Trump’s plan to erect a wall along the US-Mexico border has most people outraged. Experts have proven that a wall is an inefficient way to deal with illegal immigration and the $20 billion price tag is astonishing. However, more than just humans are upset with Trump’s latest foolish plan. This time, his plan is going to impact wildlife as well. Countless species of animals and vegetation call the US-Mexico border home. Looks like they’ll have to find a new home, thanks to Trump.
History of the Wall
The history of a physical border between the United States and Mexico began long before Trump took office. In 2006, President Bush signed the Secure Fence Act which is responsible for most of the 700 miles of fence that currently runs along the 2000 mile border today. In 2005, the REAL ID Act allowed the Department of Homeland Security to build the border barrier without environmental review or regulatory law. As such, the disregard for the environment when it comes to building at the border has been a long standing tradition.
Unfortunately, Trump wants to take that one step further. Instead of just displacing some animals by increasing human development in the area, Trump is planning to completely destroy animal habitats and cause irreparable damage to ecosystems and species survival.
Trump first announced his plan to “build a great, great wall” in June 2015 when he announced his candidacy for president. Despite many economic, immigration, and environmental experts telling him otherwise, Trump is just as committed to the wall 18 months later. On Wednesday, January 25th, Trump signed an executive order commanding the Department of Homeland Security to begin building the wall with whatever funding is available. Congress will need to approve the release of additional funding in order to complete the wall. Trump has said the wall will cost between 10 and 12 billion dollars. But experts are quoting a cost closer to $20 billion.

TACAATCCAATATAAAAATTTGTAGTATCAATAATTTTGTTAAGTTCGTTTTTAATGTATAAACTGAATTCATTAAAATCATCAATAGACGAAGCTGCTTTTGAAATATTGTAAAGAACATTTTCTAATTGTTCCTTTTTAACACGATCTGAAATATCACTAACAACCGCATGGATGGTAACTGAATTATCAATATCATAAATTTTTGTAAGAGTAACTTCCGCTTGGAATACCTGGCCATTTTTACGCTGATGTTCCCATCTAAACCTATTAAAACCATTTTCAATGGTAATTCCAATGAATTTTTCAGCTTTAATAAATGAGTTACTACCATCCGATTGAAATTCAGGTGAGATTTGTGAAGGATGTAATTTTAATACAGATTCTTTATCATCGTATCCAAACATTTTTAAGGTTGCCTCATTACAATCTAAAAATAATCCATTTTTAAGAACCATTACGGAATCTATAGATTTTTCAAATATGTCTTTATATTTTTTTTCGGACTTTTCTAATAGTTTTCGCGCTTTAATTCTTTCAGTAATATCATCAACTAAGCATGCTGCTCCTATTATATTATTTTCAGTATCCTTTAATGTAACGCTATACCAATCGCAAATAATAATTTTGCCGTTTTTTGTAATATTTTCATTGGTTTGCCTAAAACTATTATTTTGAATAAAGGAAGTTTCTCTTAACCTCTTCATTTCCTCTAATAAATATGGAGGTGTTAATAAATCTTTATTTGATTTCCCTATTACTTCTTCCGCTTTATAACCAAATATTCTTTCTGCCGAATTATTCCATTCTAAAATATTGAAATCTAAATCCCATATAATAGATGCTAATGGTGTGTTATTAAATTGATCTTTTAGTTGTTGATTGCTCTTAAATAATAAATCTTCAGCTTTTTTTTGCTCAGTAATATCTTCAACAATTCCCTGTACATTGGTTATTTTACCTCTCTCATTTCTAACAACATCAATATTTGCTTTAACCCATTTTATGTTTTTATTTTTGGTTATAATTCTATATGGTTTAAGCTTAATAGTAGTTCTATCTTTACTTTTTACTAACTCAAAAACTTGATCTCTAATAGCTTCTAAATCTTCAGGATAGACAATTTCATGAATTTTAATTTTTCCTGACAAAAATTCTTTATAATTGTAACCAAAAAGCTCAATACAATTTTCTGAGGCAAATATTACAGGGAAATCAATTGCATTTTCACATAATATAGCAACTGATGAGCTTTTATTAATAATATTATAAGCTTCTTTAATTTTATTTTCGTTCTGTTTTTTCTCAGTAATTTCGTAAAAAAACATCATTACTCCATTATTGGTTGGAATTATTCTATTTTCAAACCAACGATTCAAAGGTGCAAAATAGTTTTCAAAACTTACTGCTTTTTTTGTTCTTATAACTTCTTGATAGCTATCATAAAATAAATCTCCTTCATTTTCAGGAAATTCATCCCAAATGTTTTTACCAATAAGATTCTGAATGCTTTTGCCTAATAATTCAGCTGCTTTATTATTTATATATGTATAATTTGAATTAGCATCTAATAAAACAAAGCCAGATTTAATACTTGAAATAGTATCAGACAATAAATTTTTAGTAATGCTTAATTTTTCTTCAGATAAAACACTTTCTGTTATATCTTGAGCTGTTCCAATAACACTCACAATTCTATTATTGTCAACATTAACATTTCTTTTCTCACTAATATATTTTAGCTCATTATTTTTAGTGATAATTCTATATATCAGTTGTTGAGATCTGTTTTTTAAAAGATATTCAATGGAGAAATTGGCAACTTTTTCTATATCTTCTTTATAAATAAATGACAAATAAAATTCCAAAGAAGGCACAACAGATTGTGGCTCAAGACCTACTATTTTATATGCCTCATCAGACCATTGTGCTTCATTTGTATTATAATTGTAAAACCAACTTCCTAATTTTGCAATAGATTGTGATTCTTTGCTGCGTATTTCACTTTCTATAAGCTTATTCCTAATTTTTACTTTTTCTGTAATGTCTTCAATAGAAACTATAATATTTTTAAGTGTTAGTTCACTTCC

What Species Are in Danger? Where Are They Located?
Species that live along the border include the Arroyo toad, black-spotted newt, jaguars, desert bighorn sheep, California red-legged frogs, jaguarundis (a small desert cat) and roadrunners. The Arroyo toad and black-spotted newt are already listed as endangered according to the International Union of Conservation of Nature. A wall along the border could permanently wipe out those species. Areas along that border that are home to many wildlife now in risk include the Texas Gulf, California coast, and the Madrean archipelago. The Madrean archipelago encompasses the mountain ranges and surrounding deserts and grasslands in Arizona, New Mexico, and Chihuahua, Mexico.
Why Are They in Danger?
One way these border animals are in danger is the threat of their habitat being split in two. Many natural habitats will be destroyed with the building of a wall as it will mean increased development and infrastructure that are likely to scare away animals and ruin their homes. The wall will also threaten genetic diversity. Many species cross over the US-Mexico border in order to hunt, mate and make their homes. By closing them off from their fellow species on the other side, gene flow is restricted which could lead to a decrease of population, inbreeding and other problems. Once these endangered species begin losing their homes and ultimately start disappearing, the entire ecosystem will likely be affected. If a predator, like the jaguar, is wiped out, the population of their prey, like deer and small pigs, will boom. This poses challenges for sustaining the increased populations with the current level of food, infringing on the habitat of other animals and a whole myriad of problems that can all be traced back to the wall.
Where Else is This Happening?
Unfortunately, Trump’s plan to build an "impenetrable, physical, tall, powerful, beautiful, southern border wall" on the US-Mexico border is not the first time a country has decided a wall would work better than diplomatic relations. It’s also not the first time that a wall has negatively impacted local wildlife.
A wall between Slovenia and Croatia has been erected to keep out refugees. As well as being a disgrace to humanity, this wall is hurting the gray wolves and Eurasian lynxes that live in the area. Both the gray wolves and Eurasian lynxes have already had their populations drop as a result of the wall. Experts say the brown bear that also calls the region home is likely to be the next species affected.
In southeastern Australia, a 3000 mile long fence was built in the 1950s. The purpose of this wall wasn’t to keep out refugees or immigrants but to protect sheep from wild dogs. While the fence did work to protect the sheep, it also protected kangaroos. The kangaroo population swelled and began to compete with the sheep for grass. Once again, the sheep were threatened. The impact of removing a species from the ecosystem is often the complete opposite of what we are hoping for. Hopefully someone can explain that to Trump and his team before it’s too late.